So what’s been going on in the outdoors around the country? Here’s a look…
* In Oregon, more than 400,000 Chinook salmon “pre-smolts” – fish destined to be stocked for anglers – died in a state-run hatchery.
To blame is one particular fish.
According to officials with the Oregon Department of Fish and Wildlife, one of the fish got itself wedged into an intake pipe. That cut off the supply of fresh water entering the hatchery. Disaster followed.
Dan Meyer, Rock Creek Hatchery manager, said in a press release that the water flow didn’t drop low enough to trigger an alarm. An employee discovered the problem within an hour but with the water temperature in the raceway at about 68 degrees and no fresh water coming in, it was too late to salvage any live fish, he added.
A months-ago power outage may have started the whole mess, he said.
“We have a new intake and a new emergency valve we can open. If power to the screens is out, water to the hatchery is severed, and the emergency valve will get water to fish. It was opened for short time during a power outage a few months ago when the emergency generator failed, and we think the carcass may have gotten into the water line then,” Meyer said.
Fishermen will surely notice the loss of fish, officials said, between 2017 and 2019, with the most severe impacts felt in 2018.
* Are Pennsylvania lawmakers listening?
Another state is about to further ease restrictions on hunting on Sundays. On Wednesday, a bill that would expand Sunday hunting to firearms seasons passed the North Carolina general assembly. It’s now before the Governor for his signature.
North Carolina has allowed archery hunting on Sundays since 2009. The new law would allow for Sunday hunting with firearms on private property with written permission.
There would still be restrictions.
According to media reports, gun hunters couldn’t be in the woods from 9:30 a.m.-12:30 p.m. on Sundays, when church might be in service, and would have to stay at least 500 yards away from a church or house. Counties could opt out of Sunday hunting in 2017 if they so chose.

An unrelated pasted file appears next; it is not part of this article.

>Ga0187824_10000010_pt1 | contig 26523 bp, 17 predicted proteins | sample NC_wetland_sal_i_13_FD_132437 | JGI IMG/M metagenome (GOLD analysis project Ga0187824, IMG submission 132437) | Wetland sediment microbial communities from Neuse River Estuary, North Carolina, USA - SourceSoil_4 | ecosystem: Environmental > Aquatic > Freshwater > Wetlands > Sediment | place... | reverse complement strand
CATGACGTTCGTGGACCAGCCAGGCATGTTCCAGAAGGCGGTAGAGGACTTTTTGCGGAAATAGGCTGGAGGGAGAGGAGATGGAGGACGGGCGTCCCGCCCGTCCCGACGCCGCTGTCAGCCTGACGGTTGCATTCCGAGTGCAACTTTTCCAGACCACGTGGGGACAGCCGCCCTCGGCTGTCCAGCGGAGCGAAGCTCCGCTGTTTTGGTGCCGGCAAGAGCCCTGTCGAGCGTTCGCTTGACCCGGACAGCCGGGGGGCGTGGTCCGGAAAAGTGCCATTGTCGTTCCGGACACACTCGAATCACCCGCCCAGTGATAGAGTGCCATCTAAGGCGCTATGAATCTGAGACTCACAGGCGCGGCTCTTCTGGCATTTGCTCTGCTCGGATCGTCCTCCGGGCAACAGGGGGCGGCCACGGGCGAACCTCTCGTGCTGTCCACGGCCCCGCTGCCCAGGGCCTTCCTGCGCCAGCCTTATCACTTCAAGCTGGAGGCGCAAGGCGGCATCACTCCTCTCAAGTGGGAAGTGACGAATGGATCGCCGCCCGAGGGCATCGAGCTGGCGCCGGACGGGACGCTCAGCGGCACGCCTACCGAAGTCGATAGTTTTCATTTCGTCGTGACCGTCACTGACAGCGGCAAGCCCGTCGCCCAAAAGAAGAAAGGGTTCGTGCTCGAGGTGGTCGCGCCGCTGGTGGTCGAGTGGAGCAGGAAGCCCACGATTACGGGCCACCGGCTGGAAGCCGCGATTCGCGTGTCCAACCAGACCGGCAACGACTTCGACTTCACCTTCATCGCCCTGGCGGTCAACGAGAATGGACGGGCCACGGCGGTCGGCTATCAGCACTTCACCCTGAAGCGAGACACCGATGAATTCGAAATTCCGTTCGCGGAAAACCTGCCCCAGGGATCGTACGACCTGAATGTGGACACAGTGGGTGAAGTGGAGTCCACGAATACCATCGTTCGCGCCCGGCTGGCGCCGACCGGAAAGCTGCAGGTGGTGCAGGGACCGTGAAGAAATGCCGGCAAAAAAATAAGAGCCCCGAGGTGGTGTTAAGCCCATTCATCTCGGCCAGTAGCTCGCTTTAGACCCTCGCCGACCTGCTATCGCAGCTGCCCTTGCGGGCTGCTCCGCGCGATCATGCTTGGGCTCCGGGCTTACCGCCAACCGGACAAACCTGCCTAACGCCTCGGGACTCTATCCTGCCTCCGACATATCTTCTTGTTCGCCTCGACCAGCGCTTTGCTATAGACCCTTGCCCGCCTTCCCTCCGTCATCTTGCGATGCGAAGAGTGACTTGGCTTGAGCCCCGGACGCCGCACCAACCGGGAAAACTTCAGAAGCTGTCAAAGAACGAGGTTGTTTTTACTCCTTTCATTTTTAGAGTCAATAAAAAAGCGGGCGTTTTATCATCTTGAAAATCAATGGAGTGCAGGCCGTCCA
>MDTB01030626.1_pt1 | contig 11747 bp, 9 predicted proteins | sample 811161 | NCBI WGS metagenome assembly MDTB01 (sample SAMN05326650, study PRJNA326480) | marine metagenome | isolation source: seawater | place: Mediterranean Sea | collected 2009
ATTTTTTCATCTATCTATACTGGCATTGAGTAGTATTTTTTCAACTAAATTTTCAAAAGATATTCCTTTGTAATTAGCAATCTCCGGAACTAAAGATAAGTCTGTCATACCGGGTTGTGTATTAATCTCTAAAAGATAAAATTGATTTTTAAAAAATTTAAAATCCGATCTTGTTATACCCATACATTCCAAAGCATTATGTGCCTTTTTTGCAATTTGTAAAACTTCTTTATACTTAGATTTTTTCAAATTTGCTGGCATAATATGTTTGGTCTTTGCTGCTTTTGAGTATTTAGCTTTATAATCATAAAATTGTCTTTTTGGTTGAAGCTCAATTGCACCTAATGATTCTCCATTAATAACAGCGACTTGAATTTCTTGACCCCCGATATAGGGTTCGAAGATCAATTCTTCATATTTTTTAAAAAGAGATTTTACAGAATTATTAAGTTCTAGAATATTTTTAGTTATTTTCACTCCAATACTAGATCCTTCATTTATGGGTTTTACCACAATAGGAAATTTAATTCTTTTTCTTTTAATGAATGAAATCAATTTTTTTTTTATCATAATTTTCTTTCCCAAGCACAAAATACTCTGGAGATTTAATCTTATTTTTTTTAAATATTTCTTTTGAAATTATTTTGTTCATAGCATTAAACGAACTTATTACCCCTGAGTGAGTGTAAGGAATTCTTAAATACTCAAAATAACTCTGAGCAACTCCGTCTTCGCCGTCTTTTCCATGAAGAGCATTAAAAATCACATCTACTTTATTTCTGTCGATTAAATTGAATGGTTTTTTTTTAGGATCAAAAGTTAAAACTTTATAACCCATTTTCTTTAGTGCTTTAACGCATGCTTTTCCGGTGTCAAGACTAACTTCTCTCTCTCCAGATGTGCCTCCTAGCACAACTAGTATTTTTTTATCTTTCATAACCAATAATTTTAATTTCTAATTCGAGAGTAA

North Carolina’s Wildlife Resources Commission has supported an end to the Sunday hunting ban, saying it serves no purpose for wildlife and is actually detrimental to recruiting and retaining hunters.
* One of the biggest dominoes in the white-tailed deer hunting world has finally fallen. Chronic wasting disease, or CWD, has been detected in white-tailed deer in Texas.
According to the Texas Department of Parks and Wildlife, a farm-raised deer from Medina County tested positive for the disease. Officials called the discovery a “terribly unfortunate development.”
Texas has seen CWD before. A wild mule deer in the state’s far western reached tested positive for it in 2012. But it’s never before been found in whitetails, which support a massive hunting industry in the state.
Wildlife officials want to stop the spread of the disease into the wild white-tailed herd, of course, and have instituted a number of rules changes meant to prevent that.
“The health of our state’s wild and captive deer herds, as well as affiliated hunting, wildlife, and rural based economies, are vitally important to Texas hunters, communities, and landowners. As such, our primary objectives are to determine the source of the disease and to identify other deer breeding facilities and release sites that may have received deer from affected facilities,” said Carter Smith, the agency’s executive director.
* Another state is looking to slow the spread of CWD within its borders via a new rule, one that Pennsylvania Game Commissioners have thus far refused implement.
As of July 1, it’s illegal to use natural deer urine or other bodily fluids “while taking, attempting to take, attracting, or scouting wildlife” anywhere in Virginia.
The state already has CWD. Most recently, wildlife officials found three new cases of it in wild whitetails in February.
But it wants to keep the disease from spreading any faster than necessary, and the urine ban is seen as one step the agency can take.
In a news release, the Virginia Department of Game and Inland Fisheries explained that natural urines could come from anywhere, and from healthy or sick deer herds, with no regulation, and cause problems.
“To make these commercial scents, urine from captive elk and/or deer kept outside of Virginia is collected over a grate system that does not prevent contamination from either feces or saliva. The ‘urine’ product is not treated chemically or with heat to kill the infectious proteins because these treatments would also secondarily destroy the desired scent characteristics,” the department wrote.
“The infectious proteins causing CWD are extremely resistant to degradation and may persist in the environment for years in contaminated soil, thereby posing a disease transmission risk to deer for extended lengths of time. Additionally, many of the facilities are located in areas or states with CWD. Deer in Virginia that taste or sniff these products may actually be exposing themselves to CWD harbored by deer living hundreds of miles away that were used to collect the infected urine.”
The ban is a proactive approach to protecting the state’s deer, they added.
Synthetic urine products remain legal.